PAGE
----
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  1. #1
    Join Date
    May 2005
    Location
    Concord, CA
    Posts
    92

    Post

    Several frames of comb that were begun with starter strips have a gap of less than a inch at the bottom where the bees have not tied the comb to the bottom bar. Is there a way to encourage the bees to close this gap, so that I can extract the honey without fear of damaging the comb?
    Oyster<br />Concord, CA <br />San Francisco Bay Area

  2. #2
    Join Date
    Oct 2005
    Location
    Kanosh,Utah
    Posts
    166

    Post

    As I understand it, the bees leave a gap at the bottom of the frames for communication.
    May the Great Spirit watch over you as long as the grass grows and the water flows.

  3. #3
    Join Date
    Aug 2002
    Location
    Nehawka, Nebraska USA
    Posts
    43,419

    Post

    &gt;Several frames of comb that were begun with starter strips have a gap of less than a inch at the bottom where the bees have not tied the comb to the bottom bar. Is there a way to encourage the bees to close this gap, so that I can extract the honey without fear of damaging the comb?

    They will eventually attach it. If you want to speed things along next time, try leaving the bottom bar down 3/8" with a nail holding it (in other words nailed on but 3/8" low). Then after the comb is 3/8" from the bottom, just push the bottom bar the rest of the way into the notch. Another thing you can do is put a beveled bottom bar one. like this:

    http://www.bushfarms.com/images/DeepCutToMedium.JPG
    Michael Bush bushfarms.com/bees.htm "Everything works if you let it." ThePracticalBeekeeper.com 40y 200h 37yTF

  4. #4
    Join Date
    Nov 2003
    Location
    North Alabama, SW Kentucky
    Posts
    1,914

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    Oyster,
    I just extracted some frames as you described. They weren't completely fastened to the sides either. Using care, I spun one side lightly, repeated with the other side. Flipped to the original side and went harder, and finished with the second side. So a lot of flipping for me, but my combs suffered no damage thanks to my excellent skill a being patient and catflul... I mean careful in everything I dog.. I mean do.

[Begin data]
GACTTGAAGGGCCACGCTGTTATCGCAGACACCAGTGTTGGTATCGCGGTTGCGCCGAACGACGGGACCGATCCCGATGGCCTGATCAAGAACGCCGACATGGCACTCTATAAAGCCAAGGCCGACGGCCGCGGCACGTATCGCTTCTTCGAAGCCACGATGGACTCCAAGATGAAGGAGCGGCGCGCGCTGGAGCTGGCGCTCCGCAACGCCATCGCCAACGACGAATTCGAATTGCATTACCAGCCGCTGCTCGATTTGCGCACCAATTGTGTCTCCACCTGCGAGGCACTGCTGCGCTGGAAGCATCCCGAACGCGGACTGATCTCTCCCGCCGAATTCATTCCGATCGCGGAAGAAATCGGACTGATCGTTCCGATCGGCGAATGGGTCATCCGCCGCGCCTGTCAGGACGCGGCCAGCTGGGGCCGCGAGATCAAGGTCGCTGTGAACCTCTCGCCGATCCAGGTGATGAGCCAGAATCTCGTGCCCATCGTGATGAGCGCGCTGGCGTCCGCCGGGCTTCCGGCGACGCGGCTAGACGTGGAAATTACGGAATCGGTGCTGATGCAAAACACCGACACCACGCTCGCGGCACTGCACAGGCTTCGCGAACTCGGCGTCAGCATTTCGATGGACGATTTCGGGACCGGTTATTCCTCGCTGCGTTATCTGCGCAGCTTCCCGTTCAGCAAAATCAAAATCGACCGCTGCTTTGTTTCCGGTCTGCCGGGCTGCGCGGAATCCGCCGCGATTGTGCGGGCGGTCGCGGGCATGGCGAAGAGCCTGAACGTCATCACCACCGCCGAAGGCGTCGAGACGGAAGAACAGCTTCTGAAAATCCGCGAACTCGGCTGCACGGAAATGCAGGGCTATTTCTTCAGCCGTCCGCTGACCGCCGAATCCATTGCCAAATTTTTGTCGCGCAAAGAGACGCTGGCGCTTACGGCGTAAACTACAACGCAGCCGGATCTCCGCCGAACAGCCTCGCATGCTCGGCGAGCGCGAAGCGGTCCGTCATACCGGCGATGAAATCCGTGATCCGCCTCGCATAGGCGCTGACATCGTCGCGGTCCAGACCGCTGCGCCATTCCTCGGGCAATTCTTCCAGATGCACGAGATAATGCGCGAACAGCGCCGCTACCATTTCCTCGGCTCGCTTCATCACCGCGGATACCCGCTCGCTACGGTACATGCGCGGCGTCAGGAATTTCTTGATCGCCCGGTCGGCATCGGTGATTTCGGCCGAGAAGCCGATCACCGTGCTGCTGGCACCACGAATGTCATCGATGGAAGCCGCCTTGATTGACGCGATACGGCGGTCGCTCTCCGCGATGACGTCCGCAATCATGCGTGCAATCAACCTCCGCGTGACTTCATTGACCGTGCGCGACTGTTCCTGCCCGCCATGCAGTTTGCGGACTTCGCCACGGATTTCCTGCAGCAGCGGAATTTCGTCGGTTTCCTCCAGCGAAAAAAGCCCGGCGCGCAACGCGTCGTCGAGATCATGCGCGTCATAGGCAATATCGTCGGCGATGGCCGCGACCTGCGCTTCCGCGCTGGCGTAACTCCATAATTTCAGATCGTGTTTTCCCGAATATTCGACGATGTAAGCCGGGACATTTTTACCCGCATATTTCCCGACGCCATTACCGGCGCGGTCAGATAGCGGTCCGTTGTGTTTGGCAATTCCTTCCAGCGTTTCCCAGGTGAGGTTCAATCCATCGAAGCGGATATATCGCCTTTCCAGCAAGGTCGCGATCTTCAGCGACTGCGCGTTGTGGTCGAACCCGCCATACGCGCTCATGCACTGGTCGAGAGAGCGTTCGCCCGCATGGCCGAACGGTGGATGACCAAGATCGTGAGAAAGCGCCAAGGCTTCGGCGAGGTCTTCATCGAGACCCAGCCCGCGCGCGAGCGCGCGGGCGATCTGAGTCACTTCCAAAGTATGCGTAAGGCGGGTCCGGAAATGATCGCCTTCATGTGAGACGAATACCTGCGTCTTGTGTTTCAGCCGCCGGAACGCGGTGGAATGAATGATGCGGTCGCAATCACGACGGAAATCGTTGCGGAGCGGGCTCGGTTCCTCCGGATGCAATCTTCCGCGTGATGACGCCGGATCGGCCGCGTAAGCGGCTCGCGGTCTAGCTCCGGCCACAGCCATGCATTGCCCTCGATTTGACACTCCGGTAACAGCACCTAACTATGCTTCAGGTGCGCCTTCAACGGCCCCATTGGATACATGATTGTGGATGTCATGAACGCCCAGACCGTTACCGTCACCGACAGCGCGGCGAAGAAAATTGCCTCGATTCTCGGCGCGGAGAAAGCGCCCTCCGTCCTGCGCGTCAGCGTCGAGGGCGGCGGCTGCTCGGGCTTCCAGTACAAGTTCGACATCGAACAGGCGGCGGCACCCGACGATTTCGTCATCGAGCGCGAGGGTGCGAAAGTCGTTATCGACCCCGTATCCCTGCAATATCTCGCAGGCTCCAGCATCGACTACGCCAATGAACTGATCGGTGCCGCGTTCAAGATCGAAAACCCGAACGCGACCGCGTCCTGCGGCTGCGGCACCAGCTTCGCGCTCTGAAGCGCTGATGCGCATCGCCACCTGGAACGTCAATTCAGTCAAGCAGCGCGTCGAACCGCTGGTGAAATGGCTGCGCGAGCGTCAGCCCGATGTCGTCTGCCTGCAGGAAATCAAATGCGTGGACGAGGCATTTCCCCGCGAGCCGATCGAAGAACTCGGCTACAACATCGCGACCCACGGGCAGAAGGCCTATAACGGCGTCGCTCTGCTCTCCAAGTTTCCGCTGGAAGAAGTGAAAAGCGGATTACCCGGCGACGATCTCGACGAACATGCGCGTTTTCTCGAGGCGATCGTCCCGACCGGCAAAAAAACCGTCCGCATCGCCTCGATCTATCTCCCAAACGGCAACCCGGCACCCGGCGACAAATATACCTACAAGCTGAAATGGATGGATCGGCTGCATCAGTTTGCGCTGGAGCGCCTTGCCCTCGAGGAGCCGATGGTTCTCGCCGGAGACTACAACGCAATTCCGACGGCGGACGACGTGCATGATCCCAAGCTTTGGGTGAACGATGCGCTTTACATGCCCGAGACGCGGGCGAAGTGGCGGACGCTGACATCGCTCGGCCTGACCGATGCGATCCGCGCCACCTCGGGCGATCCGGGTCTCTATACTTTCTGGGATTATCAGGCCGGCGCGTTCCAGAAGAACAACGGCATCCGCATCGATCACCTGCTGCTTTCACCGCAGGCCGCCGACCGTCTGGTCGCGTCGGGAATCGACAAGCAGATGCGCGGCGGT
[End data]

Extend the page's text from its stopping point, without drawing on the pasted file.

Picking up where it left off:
Waya
    WayaCoyote

  5. #5
    Join Date
    May 2005
    Location
    Concord, CA
    Posts
    92

    Post

    Michael,

    &gt;They will eventually attach it. If you want to speed things along next time, try leaving the bottom bar down 3/8" with a nail holding it (in other words nailed on but 3/8" low). Then after the comb is 3/8" from the bottom, just push the bottom bar the rest of the way into the notch.&lt;

    If I did that, it would be my luck that those particular frames would have drawn comb all the way to the bottom, and then I'd have to cut the extra comb off. As it now stands, most of the frames are attached properly on the bottom. I'll just wait and see if the those particular frames with loose comb ever gets attached at the bottom.

    Waya,

    I was particularly careful extracting those frames. I only damaged one: the metal frame of the basket got imprinted on the comb as it bent outwards due to the centrifugal force. However, the comb was still attached, so damage was minimal. I was rather surprised by the toughness of the comb during extraction when not attached to the bottom bar at all, and even not completely attached to the sides as well.
    Oyster<br />Concord, CA <br />San Francisco Bay Area

  6. #6
    Join Date
    Nov 2003
    Location
    North Alabama, SW Kentucky
    Posts
    1,914

    Post

    Oyster,
    Congrats. Not that you need it, but I've sturdied some comb that had gotten loose like that by pushing a nail or a bobby pin in through the endbars. The bees will even use that as a encouragement to anchor the sides. I've also done it up through the split bottom bars or drilled holes in the groved ones for that purpose.

    Waya
    WayaCoyote

  7. #7
    Join Date
    May 2005
    Location
    Concord, CA
    Posts
    92

    Post

    Waya,

    I'll try the nail thingy since it's such a simple and effective sounding idea that works for you.

    Thanks loads,
    (The World is Your)Oyster
    Oyster<br />Concord, CA <br />San Francisco Bay Area

  8. #8
    Join Date
    Apr 2003
    Location
    Greenville, TX, USA
    Posts
    4,207

    Post

    Rubber bands work to hold comb in line with the frame.

  9. #9
    Join Date
    May 2005
    Location
    Concord, CA
    Posts
    92

    Post

    Ross,

    Your comment, I believe, is more directed to comb that was cut from another frame, or comb gotten from a feral hive. I used that technique to move comb from a plastic frame that had an ear broken off. Within two weeks when I next checked it, the comb was fully connected to the new frame. But now that you mentioned it, I could always cut off the entire comb that wasn't tied to the bottom bar (if Waya's idea of using nails doesn't work with my bees), leave it in the same frame, and rubberband it.

    Thanks for an alternate solution,
    Oyster
    Oyster<br />Concord, CA <br />San Francisco Bay Area

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